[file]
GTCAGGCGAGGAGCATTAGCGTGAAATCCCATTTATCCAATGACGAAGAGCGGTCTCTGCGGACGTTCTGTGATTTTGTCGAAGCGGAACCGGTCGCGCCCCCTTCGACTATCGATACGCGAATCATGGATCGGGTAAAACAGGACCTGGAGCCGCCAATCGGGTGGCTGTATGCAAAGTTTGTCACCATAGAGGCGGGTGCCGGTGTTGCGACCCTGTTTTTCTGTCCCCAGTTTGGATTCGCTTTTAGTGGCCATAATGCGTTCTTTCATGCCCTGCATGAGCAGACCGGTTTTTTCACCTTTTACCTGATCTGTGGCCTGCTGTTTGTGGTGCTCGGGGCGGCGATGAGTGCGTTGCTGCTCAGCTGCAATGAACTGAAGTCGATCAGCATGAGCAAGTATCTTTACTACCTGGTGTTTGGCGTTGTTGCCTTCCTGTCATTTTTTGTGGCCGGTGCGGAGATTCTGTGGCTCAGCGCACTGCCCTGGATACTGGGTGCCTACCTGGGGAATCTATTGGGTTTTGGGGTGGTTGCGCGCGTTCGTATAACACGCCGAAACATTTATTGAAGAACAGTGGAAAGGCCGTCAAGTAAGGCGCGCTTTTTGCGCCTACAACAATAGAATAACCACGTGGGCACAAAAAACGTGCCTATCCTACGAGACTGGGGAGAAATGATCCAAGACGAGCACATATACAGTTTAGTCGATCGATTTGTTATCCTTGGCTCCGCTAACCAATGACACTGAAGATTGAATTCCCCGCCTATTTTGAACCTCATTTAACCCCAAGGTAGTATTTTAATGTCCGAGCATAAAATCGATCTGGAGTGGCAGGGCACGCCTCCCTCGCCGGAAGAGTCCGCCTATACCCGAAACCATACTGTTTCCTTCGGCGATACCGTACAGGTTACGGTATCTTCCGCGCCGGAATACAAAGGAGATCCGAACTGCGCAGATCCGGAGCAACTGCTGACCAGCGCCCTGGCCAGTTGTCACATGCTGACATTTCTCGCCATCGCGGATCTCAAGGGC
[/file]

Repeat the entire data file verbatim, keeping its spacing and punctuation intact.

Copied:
GTCAGGCGAGGAGCATTAGCGTGAAATCCCATTTATCCAATGACGAAGAGCGGTCTCTGCGGACGTTCTGTGATTTTGTCGAAGCGGAACCGGTCGCGCCCCCTTCGACTATCGATACGCGAATCATGGATCGGGTAAAACAGGACCTGGAGCCGCCAATCGGGTGGCTGTATGCAAAGTTTGTCACCATAGAGGCGGGTGCCGGTGTTGCGACCCTGTTTTTCTGTCCCCAGTTTGGATTCGCTTTTAGTGGCCATAATGCGTTCTTTCATGCCCTGCATGAGCAGACCGGTTTTTTCACCTTTTACCTGATCTGTGGCCTGCTGTTTGTGGTGCTCGGGGCGGCGATGAGTGCGTTGCTGCTCAGCTGCAATGAACTGAAGTCGATCAGCATGAGCAAGTATCTTTACTACCTGGTGTTTGGCGTTGTTGCCTTCCTGTCATTTTTTGTGGCCGGTGCGGAGATTCTGTGGCTCAGCGCACTGCCCTGGATACTGGGTGCCTACCTGGGGAATCTATTGGGTTTTGGGGTGGTTGCGCGCGTTCGTATAACACGCCGAAACATTTATTGAAGAACAGTGGAAAGGCCGTCAAGTAAGGCGCGCTTTTTGCGCCTACAACAATAGAATAACCACGTGGGCACAAAAAACGTGCCTATCCTACGAGACTGGGGAGAAATGATCCAAGACGAGCACATATACAGTTTAGTCGATCGATTTGTTATCCTTGGCTCCGCTAACCAATGACACTGAAGATTGAATTCCCCGCCTATTTTGAACCTCATTTAACCCCAAGGTAGTATTTTAATGTCCGAGCATAAAATCGATCTGGAGTGGCAGGGCACGCCTCCCTCGCCGGAAGAGTCCGCCTATACCCGAAACCATACTGTTTCCTTCGGCGATACCGTACAGGTTACGGTATCTTCCGCGCCGGAATACAAAGGAGATCCGAACTGCGCAGATCCGGAGCAACTGCTGACCAGCGCCCTGGCCAGTTGTCACATGCTGACATTTCTCGCCATCGCGGATCTCAAGGGC